How much of our behavior is determined by external expectations? How much of our behavior is driven by free will? How much of our future is destiny?
It seems that one day can turn into a week which turns into a year which turns into a life and before a person wakes up, time has passed and a person is down a road he never thought he wanted to travel. The Anchoress wrote a post around this video by Ellen DeGeneres. It’s insightful and I’ve had it on my mind ever since:
The Anchoress says (the whole post is a gem):
And too, I think she spoke a great deal of plain truth. Polonius advised his son, “to thy own self be true” but Degeneres spells out the loss and pain that can come from doing exactly that. The truth – the whole truth – is one part courage, one part discipline and two parts sacrifice; the great paradox of life is that one must be willing to sacrifice one’s very self in order to wholly own who one is. Rather like the gospel admonition: “who would lose his life will save it.”
There comes a moment in all of our lives when we get a sense of what we are born for. Degeneres got it when she wrote that letter to God. Whether she realized it or not, she had a blessing at that moment; a revelation. In her exquisite pain she wrote the whole, honest truth; she revealed herself or, in another sense, gave herself up. And in response she got the truth back at her, an answer, in the form of a “showing” (or a knowing if you will) of what her life would be.
I’ve heard many people talk about the crystalline moment when they suddenly “knew” something or “envisioned” something in their lives and it turned out precisely as it was seen or known. In fact, something very similar happened in my life, when I -also in a moment of huge pain and confusion- spoke to God from the depths of my heart, and rose to my feet knowing with certainty that my life had a plan and a purpose; that plan and purpose began unfolding within hours, and continues to unfold, instruct and reveal itself to me.
To repeat: “the great paradox of life is that one must be willing to sacrifice one’s very self in order to wholly own who one is.” Yes. That is life.
An intentioned life means pruning out producing branches and discarding them so that other branches can produce more. Pruning causes pain, but also growth. So the tree of life is sort of a bonsai tree and can end up being fairly odd-shaped.
Or life can be an unpruned bush, producing little, no shape, no special quality, unrecognizable, anonymous and filler on the world’s landscape.
And how much of an individual’s shape is constrained and/or recognized by others? That is, some people look anonymous except to those who see beauty where others see the banal. And, like the physicist who changes the properties of the experiment he studies, the love of the admirer changes the quality of previously unremarkable individual.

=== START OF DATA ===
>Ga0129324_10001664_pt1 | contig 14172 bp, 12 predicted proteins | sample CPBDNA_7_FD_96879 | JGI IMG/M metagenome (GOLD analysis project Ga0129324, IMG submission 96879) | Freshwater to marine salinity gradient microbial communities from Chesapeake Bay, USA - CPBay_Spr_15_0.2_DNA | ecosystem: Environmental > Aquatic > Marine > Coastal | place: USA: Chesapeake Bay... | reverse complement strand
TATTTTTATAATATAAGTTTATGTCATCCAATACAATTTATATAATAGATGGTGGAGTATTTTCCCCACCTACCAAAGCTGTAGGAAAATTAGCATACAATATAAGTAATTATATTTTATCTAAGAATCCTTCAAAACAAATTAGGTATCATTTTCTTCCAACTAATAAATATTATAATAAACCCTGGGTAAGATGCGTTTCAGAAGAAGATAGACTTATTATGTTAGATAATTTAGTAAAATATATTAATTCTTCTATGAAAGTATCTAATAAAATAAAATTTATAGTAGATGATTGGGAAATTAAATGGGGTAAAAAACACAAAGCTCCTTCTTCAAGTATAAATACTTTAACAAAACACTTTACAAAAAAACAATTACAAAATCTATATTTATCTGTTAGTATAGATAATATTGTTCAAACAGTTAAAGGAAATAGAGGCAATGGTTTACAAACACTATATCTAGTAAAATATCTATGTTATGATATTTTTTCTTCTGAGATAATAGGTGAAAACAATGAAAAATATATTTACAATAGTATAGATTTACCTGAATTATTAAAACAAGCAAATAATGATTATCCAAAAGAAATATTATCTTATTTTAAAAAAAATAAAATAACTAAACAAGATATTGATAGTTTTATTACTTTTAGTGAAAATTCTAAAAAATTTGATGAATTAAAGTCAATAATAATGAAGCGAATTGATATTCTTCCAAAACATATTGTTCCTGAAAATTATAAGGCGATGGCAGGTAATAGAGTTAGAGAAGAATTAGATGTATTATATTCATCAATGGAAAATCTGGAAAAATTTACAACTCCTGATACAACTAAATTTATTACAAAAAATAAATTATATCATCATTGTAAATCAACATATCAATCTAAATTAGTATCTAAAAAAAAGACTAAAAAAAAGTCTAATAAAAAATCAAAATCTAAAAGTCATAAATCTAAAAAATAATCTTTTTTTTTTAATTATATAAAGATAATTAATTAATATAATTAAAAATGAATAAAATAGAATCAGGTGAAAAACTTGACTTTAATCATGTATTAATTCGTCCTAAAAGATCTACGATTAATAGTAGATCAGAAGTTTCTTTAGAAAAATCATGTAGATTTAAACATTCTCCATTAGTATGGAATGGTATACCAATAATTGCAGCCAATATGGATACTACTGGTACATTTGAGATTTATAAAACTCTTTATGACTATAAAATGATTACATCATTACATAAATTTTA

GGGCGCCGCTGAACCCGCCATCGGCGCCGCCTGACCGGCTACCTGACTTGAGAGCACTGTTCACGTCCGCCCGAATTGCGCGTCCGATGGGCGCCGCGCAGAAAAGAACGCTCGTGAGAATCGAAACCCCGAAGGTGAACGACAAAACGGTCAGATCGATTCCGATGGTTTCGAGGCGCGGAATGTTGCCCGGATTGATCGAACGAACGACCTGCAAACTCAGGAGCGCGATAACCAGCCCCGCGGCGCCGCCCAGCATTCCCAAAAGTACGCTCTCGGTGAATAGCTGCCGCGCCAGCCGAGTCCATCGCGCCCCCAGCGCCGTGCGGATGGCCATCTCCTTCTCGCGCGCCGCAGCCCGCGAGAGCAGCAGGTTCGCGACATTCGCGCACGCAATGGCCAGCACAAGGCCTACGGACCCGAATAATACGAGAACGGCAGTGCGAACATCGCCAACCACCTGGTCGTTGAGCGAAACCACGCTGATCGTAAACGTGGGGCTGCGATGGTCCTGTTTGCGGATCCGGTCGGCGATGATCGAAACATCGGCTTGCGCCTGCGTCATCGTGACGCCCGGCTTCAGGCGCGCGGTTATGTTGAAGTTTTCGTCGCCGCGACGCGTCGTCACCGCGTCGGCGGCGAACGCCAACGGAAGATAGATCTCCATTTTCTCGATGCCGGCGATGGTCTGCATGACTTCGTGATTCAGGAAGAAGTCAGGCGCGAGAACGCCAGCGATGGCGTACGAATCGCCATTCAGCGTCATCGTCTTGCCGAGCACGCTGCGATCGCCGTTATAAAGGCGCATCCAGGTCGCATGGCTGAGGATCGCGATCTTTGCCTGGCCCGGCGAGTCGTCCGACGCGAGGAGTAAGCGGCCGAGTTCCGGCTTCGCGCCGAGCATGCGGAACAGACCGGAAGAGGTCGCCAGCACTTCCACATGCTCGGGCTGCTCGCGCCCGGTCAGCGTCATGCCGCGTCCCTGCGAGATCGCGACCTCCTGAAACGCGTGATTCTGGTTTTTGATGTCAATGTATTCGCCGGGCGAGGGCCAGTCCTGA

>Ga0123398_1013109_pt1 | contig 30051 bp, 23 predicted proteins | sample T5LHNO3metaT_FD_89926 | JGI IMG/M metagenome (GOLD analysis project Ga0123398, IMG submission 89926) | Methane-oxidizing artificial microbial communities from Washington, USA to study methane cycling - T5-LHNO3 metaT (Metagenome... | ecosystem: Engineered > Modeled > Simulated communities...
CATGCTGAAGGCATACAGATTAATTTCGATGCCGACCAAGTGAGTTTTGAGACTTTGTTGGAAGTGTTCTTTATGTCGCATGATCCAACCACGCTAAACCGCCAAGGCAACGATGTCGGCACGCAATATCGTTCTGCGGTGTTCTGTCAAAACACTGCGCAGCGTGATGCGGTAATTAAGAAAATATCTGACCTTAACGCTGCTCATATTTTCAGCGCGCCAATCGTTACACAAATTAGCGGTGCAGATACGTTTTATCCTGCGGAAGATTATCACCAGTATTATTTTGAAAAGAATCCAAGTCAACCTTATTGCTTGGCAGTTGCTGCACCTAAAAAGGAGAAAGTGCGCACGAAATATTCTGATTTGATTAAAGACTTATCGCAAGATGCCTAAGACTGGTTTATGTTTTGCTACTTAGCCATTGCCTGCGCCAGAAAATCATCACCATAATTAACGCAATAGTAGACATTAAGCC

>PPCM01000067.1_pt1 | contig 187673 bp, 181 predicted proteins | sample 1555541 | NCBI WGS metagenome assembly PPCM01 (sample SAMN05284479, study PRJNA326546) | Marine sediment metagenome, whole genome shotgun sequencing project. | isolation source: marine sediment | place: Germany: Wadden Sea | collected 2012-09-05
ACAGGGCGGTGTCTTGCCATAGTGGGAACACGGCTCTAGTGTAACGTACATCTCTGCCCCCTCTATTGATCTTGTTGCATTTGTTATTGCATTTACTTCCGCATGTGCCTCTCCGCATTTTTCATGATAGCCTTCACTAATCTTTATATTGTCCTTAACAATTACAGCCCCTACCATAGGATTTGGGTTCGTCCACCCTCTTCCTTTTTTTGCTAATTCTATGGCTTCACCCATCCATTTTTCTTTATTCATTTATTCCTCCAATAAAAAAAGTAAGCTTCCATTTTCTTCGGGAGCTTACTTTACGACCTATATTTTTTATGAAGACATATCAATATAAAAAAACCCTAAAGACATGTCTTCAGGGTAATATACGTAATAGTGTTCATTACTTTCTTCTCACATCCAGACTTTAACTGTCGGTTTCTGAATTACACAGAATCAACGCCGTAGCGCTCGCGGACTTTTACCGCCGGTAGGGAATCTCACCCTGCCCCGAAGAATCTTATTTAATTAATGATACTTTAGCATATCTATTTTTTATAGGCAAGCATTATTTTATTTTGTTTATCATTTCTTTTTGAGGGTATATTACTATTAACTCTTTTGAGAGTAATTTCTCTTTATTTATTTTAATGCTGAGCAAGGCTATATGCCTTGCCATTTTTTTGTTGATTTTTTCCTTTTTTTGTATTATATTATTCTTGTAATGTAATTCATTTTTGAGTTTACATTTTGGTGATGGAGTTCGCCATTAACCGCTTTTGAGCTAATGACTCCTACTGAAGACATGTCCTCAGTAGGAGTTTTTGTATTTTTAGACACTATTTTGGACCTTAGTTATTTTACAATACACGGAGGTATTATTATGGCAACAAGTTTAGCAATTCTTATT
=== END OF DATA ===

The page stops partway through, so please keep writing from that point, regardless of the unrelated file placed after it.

There is individual influence and then there are social influences–the nuns in grade school, the Fraternity at college, the self-selected trade group, the work culture, the movies, Twitter. Each group exerts a pressure to bend and shape and most people seem to underestimate the power of the systems they’re a part of to manipulate their life.
Shaming works, of course, but there are subtler ways to shape a person. Messages are filtered and framed and people accept the messages because it is a lot of work to question every single one and ferret out the truth.
That is why, in the end of the day, people must be intentional. A person who wants to die somewhat satisfied should take time out and consider his ways. A person must seek the truth and attempt to live it. One person’s path is not another person’s path and if it’s the right path for him, it will be narrow. Choices must be made. Well, choices are made, whether conscious or not. At least with intentional choices, they result in fewer regrets.
Perhaps the most challenging part of a well-lived life comes from being awake and choosing. It causes pain and by necessity, loss. There is also this paradox: a person must surrender to purpose in order to be free.
All of this involves pain–the excruciating, dull achy bone-crushing kind. Truth is not easy, but once it’s recognized and chosen, a unique life takes shape.
More fun than Goal Lists, Dream Boards transform your life just as powerfully. What’s a Dream Board? It’s a poster board with pictures and words that either overtly or symbolically capture what you want for the next year. To make a Dream Board, you’ll need old magazines, scissors, a poster board, glue and imagination. Put your goals and dreams in pictures and paste them up. That’s it.
I’ve made Dream Boards since 2005 and have been amazed at how the visual representations of goals manifest. A note: be careful what you dream about, you’re likely to get it.
Here’s what I wrote about goals. Goal lists can be incorporated into your Dream Board.
Do You Chase The Biker?
If the picture is good enough…..maybe.
Cowboy Thought of the Day: Don’t worry about biting off more than you can chew. Your mouth is probably a whole lot bigger ‘n you think. –Texas Bix Bender
“One of my few regrets in life is that I can’t bark.”
Maybe in the next life…
Cowboy Thought Of The Day: There never was a horse that couldn’t be rode; there never was a man that couldn’t be throwed.–Texas Bix Bender
Cowboy Thought Of The Day:
Don’t never interfere with something that ain’t botherin’ you none.–Texas Bix Bender